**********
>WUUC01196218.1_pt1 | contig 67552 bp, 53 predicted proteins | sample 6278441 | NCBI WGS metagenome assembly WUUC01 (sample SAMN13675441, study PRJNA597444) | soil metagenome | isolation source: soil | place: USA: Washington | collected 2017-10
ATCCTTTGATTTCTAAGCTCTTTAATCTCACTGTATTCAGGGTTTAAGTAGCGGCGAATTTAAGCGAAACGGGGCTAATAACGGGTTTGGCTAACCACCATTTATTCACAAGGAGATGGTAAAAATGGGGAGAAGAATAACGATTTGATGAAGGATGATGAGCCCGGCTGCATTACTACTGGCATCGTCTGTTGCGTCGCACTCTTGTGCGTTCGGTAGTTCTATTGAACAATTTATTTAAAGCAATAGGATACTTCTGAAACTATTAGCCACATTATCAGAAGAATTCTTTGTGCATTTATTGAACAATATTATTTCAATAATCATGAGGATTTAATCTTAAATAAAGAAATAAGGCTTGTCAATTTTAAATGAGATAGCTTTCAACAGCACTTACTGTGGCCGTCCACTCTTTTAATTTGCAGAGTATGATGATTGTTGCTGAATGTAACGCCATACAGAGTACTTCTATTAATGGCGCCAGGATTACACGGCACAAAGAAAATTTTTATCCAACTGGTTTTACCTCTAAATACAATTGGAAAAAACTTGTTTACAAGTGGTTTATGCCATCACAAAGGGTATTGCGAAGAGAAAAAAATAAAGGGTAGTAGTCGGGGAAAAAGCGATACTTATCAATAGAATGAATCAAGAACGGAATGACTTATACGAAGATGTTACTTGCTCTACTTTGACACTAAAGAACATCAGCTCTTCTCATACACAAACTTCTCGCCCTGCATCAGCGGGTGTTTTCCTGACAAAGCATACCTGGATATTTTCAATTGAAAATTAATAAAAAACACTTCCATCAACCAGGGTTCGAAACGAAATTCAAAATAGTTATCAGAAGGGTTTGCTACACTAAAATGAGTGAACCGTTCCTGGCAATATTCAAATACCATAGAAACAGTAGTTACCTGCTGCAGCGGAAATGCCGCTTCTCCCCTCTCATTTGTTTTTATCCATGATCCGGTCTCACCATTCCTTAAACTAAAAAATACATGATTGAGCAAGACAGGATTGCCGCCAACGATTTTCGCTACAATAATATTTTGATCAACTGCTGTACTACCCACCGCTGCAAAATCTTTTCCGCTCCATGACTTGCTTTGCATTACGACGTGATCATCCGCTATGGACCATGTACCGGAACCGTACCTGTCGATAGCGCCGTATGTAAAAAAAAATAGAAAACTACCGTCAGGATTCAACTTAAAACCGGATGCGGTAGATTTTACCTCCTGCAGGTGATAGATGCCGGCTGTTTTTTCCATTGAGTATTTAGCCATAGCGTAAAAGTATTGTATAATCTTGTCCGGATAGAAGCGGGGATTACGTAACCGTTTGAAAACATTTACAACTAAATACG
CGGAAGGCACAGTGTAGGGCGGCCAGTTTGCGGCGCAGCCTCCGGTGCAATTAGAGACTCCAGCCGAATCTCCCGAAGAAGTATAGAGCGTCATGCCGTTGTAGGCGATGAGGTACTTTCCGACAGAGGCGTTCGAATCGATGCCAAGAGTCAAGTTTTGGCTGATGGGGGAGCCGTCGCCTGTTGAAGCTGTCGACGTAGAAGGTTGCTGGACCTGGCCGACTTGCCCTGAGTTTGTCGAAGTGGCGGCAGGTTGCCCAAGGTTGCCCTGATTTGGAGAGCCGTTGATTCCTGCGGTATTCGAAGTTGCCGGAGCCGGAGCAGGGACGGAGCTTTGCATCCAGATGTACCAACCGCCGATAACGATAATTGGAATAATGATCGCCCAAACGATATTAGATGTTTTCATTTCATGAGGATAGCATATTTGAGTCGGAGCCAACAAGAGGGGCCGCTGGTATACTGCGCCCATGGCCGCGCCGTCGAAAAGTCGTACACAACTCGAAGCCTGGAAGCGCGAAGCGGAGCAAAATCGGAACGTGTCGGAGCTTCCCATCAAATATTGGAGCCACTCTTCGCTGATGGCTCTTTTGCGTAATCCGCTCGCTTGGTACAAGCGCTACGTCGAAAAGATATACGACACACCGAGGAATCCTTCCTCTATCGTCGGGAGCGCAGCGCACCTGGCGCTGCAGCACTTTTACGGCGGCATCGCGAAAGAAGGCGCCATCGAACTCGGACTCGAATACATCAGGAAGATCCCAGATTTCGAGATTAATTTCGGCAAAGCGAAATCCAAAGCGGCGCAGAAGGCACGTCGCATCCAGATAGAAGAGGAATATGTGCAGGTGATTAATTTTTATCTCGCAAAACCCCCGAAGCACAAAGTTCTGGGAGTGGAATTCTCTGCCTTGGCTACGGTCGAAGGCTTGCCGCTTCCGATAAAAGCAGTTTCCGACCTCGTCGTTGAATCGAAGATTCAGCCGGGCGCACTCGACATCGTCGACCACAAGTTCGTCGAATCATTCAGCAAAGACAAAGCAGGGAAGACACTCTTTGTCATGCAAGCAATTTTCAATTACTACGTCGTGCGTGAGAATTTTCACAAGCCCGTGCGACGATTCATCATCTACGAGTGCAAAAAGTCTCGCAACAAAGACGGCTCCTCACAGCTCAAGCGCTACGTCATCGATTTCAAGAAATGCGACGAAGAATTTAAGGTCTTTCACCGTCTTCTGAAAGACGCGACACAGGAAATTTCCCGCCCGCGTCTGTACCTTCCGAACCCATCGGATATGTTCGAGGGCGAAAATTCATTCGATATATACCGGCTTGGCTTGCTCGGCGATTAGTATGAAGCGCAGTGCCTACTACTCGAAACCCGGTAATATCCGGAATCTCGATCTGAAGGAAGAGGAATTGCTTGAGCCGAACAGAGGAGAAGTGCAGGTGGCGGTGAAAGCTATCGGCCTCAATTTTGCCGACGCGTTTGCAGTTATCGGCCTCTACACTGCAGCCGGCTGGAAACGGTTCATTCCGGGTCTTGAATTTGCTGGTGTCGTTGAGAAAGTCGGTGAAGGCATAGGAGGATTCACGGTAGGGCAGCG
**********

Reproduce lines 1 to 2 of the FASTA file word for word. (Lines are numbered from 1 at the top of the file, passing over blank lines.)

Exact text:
>WUUC01196218.1_pt1 | contig 67552 bp, 53 predicted proteins | sample 6278441 | NCBI WGS metagenome assembly WUUC01 (sample SAMN13675441, study PRJNA597444) | soil metagenome | isolation source: soil | place: USA: Washington | collected 2017-10
ATCCTTTGATTTCTAAGCTCTTTAATCTCACTGTATTCAGGGTTTAAGTAGCGGCGAATTTAAGCGAAACGGGGCTAATAACGGGTTTGGCTAACCACCATTTATTCACAAGGAGATGGTAAAAATGGGGAGAAGAATAACGATTTGATGAAGGATGATGAGCCCGGCTGCATTACTACTGGCATCGTCTGTTGCGTCGCACTCTTGTGCGTTCGGTAGTTCTATTGAACAATTTATTTAAAGCAATAGGATACTTCTGAAACTATTAGCCACATTATCAGAAGAATTCTTTGTGCATTTATTGAACAATATTATTTCAATAATCATGAGGATTTAATCTTAAATAAAGAAATAAGGCTTGTCAATTTTAAATGAGATAGCTTTCAACAGCACTTACTGTGGCCGTCCACTCTTTTAATTTGCAGAGTATGATGATTGTTGCTGAATGTAACGCCATACAGAGTACTTCTATTAATGGCGCCAGGATTACACGGCACAAAGAAAATTTTTATCCAACTGGTTTTACCTCTAAATACAATTGGAAAAAACTTGTTTACAAGTGGTTTATGCCATCACAAAGGGTATTGCGAAGAGAAAAAAATAAAGGGTAGTAGTCGGGGAAAAAGCGATACTTATCAATAGAATGAATCAAGAACGGAATGACTTATACGAAGATGTTACTTGCTCTACTTTGACACTAAAGAACATCAGCTCTTCTCATACACAAACTTCTCGCCCTGCATCAGCGGGTGTTTTCCTGACAAAGCATACCTGGATATTTTCAATTGAAAATTAATAAAAAACACTTCCATCAACCAGGGTTCGAAACGAAATTCAAAATAGTTATCAGAAGGGTTTGCTACACTAAAATGAGTGAACCGTTCCTGGCAATATTCAAATACCATAGAAACAGTAGTTACCTGCTGCAGCGGAAATGCCGCTTCTCCCCTCTCATTTGTTTTTATCCATGATCCGGTCTCACCATTCCTTAAACTAAAAAATACATGATTGAGCAAGACAGGATTGCCGCCAACGATTTTCGCTACAATAATATTTTGATCAACTGCTGTACTACCCACCGCTGCAAAATCTTTTCCGCTCCATGACTTGCTTTGCATTACGACGTGATCATCCGCTATGGACCATGTACCGGAACCGTACCTGTCGATAGCGCCGTATGTAAAAAAAAATAGAAAACTACCGTCAGGATTCAACTTAAAACCGGATGCGGTAGATTTTACCTCCTGCAGGTGATAGATGCCGGCTGTTTTTTCCATTGAGTATTTAGCCATAGCGTAAAAGTATTGTATAATCTTGTCCGGATAGAAGCGGGGATTACGTAACCGTTTGAAAACATTTACAACTAAATACG